Review: Audi A3 (2003 – 2008)
Classy hatchback with a premium interior. Wide choice of engines including efficient TDI models. quattro models corner sharply. S3 can be a blast to drive.
All engines still belt cam. Oil pump problems with 2.0 TDI.
Audi A3 (2003 – 2008): At A Glance
Outside, its chunky good looking and Audi-like. First with the new corporate two-tier Audi grille, like the Nuvolari concept car. Inside, you get a fully adjustable driving position and an interior that quietly shouts quality. Getting comfortable takes no time at all and, unlike some former Audis, you dont feel the need to re-adjust yourself afterwards.
What does a Audi A3 (2003 – 2008) cost?
Audi A3 (2003 – 2008): What's It Like Inside?
It's extremely refined with excellent ride quality, so to get the grip you dont have to suffer constant jiggling. It proves handling need not mean discomfort. Apart from the suspension the reason for this is a 30% stiffer bodyshell than the old A4 with very fine, very precise shut-lines. The less a body twists, the better the suspension can work and the less likelihood of rattles.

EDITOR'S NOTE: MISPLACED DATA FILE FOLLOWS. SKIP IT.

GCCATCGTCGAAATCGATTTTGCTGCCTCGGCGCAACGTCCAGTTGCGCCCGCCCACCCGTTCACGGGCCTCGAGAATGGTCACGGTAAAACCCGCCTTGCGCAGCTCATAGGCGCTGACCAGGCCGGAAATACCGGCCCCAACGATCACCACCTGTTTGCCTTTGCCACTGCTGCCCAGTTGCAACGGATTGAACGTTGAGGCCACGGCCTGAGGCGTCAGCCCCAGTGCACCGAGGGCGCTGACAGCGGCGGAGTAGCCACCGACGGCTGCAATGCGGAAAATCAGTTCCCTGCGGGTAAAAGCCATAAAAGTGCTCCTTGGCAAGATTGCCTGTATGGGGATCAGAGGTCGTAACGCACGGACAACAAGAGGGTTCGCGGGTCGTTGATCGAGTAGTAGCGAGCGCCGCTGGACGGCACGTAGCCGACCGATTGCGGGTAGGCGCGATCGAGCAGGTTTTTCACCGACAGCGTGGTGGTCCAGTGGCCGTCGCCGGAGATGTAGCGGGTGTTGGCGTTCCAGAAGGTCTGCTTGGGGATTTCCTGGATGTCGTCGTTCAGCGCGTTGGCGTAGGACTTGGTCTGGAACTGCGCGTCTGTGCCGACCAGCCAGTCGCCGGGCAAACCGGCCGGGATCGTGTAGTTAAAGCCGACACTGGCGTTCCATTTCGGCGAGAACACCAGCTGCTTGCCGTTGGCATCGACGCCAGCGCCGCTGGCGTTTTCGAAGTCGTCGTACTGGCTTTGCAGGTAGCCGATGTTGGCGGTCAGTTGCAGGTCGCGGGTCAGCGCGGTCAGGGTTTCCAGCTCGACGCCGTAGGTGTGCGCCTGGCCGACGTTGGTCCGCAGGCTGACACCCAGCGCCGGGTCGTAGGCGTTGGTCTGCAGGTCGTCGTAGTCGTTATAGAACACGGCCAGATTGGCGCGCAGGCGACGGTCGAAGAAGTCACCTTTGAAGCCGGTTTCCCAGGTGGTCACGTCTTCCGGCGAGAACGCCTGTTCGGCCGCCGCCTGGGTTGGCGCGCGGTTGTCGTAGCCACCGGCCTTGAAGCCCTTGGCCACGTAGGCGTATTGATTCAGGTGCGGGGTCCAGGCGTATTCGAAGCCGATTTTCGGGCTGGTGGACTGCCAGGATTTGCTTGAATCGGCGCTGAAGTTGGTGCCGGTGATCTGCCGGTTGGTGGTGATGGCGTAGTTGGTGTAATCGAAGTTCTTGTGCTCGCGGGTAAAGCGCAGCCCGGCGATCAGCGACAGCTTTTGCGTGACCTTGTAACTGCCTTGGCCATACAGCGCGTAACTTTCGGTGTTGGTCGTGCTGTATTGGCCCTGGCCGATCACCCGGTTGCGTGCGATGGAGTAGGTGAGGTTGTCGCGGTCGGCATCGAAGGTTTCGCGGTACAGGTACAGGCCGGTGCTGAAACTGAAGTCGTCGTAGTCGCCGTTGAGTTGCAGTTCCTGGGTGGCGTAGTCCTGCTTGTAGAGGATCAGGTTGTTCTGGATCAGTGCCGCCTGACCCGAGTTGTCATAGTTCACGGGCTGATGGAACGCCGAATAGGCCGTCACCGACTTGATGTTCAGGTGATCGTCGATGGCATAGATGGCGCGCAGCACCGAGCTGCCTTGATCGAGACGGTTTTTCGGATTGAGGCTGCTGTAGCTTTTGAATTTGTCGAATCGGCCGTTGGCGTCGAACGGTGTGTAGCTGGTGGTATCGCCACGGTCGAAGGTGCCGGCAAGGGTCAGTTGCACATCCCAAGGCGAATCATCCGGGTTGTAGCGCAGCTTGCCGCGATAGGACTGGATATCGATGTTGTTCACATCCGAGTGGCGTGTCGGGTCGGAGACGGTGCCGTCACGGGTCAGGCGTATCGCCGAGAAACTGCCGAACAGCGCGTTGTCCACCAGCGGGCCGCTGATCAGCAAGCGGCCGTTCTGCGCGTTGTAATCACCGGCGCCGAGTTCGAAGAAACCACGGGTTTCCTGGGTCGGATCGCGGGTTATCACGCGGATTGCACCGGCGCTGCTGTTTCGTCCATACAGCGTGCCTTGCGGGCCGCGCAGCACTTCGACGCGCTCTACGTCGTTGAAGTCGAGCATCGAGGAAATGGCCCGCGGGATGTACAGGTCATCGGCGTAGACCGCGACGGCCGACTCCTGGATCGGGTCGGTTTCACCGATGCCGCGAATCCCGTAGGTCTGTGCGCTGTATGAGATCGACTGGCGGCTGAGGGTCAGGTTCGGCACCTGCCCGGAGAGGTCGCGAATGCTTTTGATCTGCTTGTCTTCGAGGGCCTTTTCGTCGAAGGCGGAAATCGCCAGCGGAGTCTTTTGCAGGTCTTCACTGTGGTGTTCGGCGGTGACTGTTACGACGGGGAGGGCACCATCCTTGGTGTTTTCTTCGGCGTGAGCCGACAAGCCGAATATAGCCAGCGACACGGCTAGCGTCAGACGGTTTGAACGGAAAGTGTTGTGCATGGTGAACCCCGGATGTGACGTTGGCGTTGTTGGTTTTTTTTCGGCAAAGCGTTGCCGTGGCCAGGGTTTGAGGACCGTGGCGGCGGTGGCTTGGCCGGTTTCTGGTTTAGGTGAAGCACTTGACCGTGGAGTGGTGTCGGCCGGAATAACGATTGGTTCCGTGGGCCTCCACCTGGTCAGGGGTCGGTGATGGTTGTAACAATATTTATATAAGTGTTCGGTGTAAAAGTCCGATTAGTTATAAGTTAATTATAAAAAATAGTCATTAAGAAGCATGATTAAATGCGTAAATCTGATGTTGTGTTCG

What it isnt good at is parking. The back seat is even more claustrophobic than the original A3s. Legroom is tight. Centre rear passenger legroom in non-existent due to the high centre tunnel (its for small children only). And the view out back for reversing is almost as bad as a Calibra. You can get it right using mirrors and the park distance control. But it isnt an instinctively easy reverser. And I guess most owners will simply ditch the centre rear head restraint.
Child seats that fit a Audi A3 (2003 – 2008)Our unique Car Seat Chooser shows you which child car seats will fit this car and which seat positions that they will fit, so that you don't have to check every car seat manufacturer's website for compatibility.
What's the Audi A3 (2003 – 2008) like to drive?